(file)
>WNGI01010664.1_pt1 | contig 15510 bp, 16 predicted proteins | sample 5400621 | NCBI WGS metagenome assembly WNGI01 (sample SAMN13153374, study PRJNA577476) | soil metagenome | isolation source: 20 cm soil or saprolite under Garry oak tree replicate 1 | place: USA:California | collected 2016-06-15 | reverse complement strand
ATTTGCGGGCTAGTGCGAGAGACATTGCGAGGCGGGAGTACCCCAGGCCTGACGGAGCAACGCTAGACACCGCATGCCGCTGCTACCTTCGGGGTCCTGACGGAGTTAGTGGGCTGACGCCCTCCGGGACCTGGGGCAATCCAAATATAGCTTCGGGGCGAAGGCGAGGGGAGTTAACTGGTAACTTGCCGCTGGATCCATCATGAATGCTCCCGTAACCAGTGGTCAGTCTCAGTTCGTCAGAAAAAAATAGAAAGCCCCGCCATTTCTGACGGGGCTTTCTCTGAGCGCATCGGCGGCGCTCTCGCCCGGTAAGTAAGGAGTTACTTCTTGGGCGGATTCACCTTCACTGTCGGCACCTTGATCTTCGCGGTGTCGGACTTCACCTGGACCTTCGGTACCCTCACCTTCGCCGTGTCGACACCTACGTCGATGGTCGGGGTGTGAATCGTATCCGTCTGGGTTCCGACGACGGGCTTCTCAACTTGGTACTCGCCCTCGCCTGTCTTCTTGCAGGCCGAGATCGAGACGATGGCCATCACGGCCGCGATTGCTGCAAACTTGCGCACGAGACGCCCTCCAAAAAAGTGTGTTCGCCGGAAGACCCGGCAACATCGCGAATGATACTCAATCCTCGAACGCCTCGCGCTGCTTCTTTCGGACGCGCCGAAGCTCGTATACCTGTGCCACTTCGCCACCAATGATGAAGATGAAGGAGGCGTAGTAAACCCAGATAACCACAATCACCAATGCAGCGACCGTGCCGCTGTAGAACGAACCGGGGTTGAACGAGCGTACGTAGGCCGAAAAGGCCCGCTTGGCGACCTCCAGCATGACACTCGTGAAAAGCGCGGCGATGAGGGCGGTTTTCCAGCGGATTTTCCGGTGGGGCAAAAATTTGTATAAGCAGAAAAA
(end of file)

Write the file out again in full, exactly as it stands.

>WNGI01010664.1_pt1 | contig 15510 bp, 16 predicted proteins | sample 5400621 | NCBI WGS metagenome assembly WNGI01 (sample SAMN13153374, study PRJNA577476) | soil metagenome | isolation source: 20 cm soil or saprolite under Garry oak tree replicate 1 | place: USA:California | collected 2016-06-15 | reverse complement strand
ATTTGCGGGCTAGTGCGAGAGACATTGCGAGGCGGGAGTACCCCAGGCCTGACGGAGCAACGCTAGACACCGCATGCCGCTGCTACCTTCGGGGTCCTGACGGAGTTAGTGGGCTGACGCCCTCCGGGACCTGGGGCAATCCAAATATAGCTTCGGGGCGAAGGCGAGGGGAGTTAACTGGTAACTTGCCGCTGGATCCATCATGAATGCTCCCGTAACCAGTGGTCAGTCTCAGTTCGTCAGAAAAAAATAGAAAGCCCCGCCATTTCTGACGGGGCTTTCTCTGAGCGCATCGGCGGCGCTCTCGCCCGGTAAGTAAGGAGTTACTTCTTGGGCGGATTCACCTTCACTGTCGGCACCTTGATCTTCGCGGTGTCGGACTTCACCTGGACCTTCGGTACCCTCACCTTCGCCGTGTCGACACCTACGTCGATGGTCGGGGTGTGAATCGTATCCGTCTGGGTTCCGACGACGGGCTTCTCAACTTGGTACTCGCCCTCGCCTGTCTTCTTGCAGGCCGAGATCGAGACGATGGCCATCACGGCCGCGATTGCTGCAAACTTGCGCACGAGACGCCCTCCAAAAAAGTGTGTTCGCCGGAAGACCCGGCAACATCGCGAATGATACTCAATCCTCGAACGCCTCGCGCTGCTTCTTTCGGACGCGCCGAAGCTCGTATACCTGTGCCACTTCGCCACCAATGATGAAGATGAAGGAGGCGTAGTAAACCCAGATAACCACAATCACCAATGCAGCGACCGTGCCGCTGTAGAACGAACCGGGGTTGAACGAGCGTACGTAGGCCGAAAAGGCCCGCTTGGCGACCTCCAGCATGACACTCGTGAAAAGCGCGGCGATGAGGGCGGTTTTCCAGCGGATTTTCCGGTGGGGCAAAAATTTGTATAAGCAGAAAAA